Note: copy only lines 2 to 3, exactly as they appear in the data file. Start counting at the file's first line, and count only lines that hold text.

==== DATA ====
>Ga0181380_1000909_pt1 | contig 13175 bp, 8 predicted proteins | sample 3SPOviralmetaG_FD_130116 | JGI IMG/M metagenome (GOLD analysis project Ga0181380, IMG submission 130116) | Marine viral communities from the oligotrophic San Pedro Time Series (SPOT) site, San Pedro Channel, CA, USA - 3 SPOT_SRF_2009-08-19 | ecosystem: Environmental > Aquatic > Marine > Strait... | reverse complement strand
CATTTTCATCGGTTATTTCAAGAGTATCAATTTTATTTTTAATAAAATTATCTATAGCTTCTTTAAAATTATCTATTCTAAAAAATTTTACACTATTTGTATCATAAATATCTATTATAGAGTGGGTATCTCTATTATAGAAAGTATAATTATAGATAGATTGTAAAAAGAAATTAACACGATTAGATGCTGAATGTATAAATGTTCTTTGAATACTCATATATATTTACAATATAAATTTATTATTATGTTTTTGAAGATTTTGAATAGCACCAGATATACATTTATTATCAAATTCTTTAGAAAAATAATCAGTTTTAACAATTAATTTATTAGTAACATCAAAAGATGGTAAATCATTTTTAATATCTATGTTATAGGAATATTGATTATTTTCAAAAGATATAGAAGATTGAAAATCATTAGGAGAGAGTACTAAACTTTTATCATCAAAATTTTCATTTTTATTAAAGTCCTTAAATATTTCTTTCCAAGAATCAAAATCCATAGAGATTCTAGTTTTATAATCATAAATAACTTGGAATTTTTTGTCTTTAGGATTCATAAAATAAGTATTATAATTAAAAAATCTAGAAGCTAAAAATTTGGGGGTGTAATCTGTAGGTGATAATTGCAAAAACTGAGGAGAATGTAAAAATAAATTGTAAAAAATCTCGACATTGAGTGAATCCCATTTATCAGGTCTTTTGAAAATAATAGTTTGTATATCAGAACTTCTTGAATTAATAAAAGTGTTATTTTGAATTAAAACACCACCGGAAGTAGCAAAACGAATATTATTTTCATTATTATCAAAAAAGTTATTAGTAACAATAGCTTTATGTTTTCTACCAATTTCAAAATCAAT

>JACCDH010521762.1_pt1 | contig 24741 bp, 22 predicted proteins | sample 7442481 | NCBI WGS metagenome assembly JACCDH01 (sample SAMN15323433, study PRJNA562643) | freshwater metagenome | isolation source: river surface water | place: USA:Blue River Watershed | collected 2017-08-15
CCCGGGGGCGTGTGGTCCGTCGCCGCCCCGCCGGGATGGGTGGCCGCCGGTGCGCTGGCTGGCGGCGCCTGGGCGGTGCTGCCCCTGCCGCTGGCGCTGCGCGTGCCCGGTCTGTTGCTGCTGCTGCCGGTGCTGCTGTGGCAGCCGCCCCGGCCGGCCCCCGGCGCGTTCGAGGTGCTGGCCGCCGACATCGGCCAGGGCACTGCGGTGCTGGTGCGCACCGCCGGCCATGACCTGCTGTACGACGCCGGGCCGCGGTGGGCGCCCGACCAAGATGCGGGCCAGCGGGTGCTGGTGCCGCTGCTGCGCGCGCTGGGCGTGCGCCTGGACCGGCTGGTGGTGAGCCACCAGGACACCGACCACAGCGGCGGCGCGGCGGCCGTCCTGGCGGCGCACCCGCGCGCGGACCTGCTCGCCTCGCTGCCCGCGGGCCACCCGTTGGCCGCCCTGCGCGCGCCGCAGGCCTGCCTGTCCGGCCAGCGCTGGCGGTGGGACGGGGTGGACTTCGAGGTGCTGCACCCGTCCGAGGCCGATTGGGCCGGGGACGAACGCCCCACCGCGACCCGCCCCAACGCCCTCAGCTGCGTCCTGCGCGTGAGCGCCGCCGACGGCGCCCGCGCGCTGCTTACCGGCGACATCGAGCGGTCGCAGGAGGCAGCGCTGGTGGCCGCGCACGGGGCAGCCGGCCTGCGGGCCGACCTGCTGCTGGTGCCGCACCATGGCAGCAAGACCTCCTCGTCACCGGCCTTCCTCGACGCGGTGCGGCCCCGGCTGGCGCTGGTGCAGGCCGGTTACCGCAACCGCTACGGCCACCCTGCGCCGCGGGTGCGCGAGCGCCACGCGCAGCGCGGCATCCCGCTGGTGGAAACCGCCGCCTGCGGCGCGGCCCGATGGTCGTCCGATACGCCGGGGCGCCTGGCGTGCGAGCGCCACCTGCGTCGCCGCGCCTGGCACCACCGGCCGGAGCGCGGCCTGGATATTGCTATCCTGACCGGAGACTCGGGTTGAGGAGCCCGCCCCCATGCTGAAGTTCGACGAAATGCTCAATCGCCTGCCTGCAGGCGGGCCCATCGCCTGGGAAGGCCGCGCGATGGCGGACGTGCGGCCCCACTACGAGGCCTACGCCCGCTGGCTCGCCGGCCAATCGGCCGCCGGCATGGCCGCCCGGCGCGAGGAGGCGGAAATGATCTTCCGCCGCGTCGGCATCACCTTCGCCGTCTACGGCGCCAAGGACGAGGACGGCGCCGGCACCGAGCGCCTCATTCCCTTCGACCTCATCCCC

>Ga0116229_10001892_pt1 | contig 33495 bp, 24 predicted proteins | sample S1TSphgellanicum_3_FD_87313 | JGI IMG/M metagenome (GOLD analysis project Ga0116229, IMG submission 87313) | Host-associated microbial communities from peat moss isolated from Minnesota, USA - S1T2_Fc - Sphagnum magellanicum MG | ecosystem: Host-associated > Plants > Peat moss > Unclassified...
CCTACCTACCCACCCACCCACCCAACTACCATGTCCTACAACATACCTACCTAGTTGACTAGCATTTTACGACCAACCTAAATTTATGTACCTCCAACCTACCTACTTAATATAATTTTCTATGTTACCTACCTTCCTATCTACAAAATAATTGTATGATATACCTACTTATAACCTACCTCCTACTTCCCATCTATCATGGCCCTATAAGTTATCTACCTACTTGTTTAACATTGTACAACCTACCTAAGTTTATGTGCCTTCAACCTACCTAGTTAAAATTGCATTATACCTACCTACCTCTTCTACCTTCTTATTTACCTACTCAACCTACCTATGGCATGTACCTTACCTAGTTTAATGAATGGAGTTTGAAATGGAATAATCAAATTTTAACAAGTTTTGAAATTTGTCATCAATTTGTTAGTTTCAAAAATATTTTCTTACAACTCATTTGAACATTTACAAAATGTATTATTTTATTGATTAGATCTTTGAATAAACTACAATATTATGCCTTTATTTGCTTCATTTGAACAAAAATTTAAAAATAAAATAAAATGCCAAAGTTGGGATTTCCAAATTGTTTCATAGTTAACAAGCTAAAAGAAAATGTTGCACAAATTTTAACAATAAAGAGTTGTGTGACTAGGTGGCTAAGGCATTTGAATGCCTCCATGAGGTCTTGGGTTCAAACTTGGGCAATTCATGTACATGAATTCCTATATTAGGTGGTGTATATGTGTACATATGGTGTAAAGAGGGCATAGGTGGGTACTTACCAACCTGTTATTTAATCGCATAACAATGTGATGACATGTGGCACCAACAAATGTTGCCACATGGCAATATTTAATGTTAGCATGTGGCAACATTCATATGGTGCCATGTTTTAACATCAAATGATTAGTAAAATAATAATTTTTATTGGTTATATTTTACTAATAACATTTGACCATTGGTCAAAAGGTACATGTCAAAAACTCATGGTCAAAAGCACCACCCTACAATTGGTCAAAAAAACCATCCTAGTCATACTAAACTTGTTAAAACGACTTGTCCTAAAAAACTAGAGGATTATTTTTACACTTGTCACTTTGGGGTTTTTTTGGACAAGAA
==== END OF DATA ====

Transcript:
CATTTTCATCGGTTATTTCAAGAGTATCAATTTTATTTTTAATAAAATTATCTATAGCTTCTTTAAAATTATCTATTCTAAAAAATTTTACACTATTTGTATCATAAATATCTATTATAGAGTGGGTATCTCTATTATAGAAAGTATAATTATAGATAGATTGTAAAAAGAAATTAACACGATTAGATGCTGAATGTATAAATGTTCTTTGAATACTCATATATATTTACAATATAAATTTATTATTATGTTTTTGAAGATTTTGAATAGCACCAGATATACATTTATTATCAAATTCTTTAGAAAAATAATCAGTTTTAACAATTAATTTATTAGTAACATCAAAAGATGGTAAATCATTTTTAATATCTATGTTATAGGAATATTGATTATTTTCAAAAGATATAGAAGATTGAAAATCATTAGGAGAGAGTACTAAACTTTTATCATCAAAATTTTCATTTTTATTAAAGTCCTTAAATATTTCTTTCCAAGAATCAAAATCCATAGAGATTCTAGTTTTATAATCATAAATAACTTGGAATTTTTTGTCTTTAGGATTCATAAAATAAGTATTATAATTAAAAAATCTAGAAGCTAAAAATTTGGGGGTGTAATCTGTAGGTGATAATTGCAAAAACTGAGGAGAATGTAAAAATAAATTGTAAAAAATCTCGACATTGAGTGAATCCCATTTATCAGGTCTTTTGAAAATAATAGTTTGTATATCAGAACTTCTTGAATTAATAAAAGTGTTATTTTGAATTAAAACACCACCGGAAGTAGCAAAACGAATATTATTTTCATTATTATCAAAAAAGTTATTAGTAACAATAGCTTTATGTTTTCTACCAATTTCAAAATCAAT

>JACCDH010521762.1_pt1 | contig 24741 bp, 22 predicted proteins | sample 7442481 | NCBI WGS metagenome assembly JACCDH01 (sample SAMN15323433, study PRJNA562643) | freshwater metagenome | isolation source: river surface water | place: USA:Blue River Watershed | collected 2017-08-15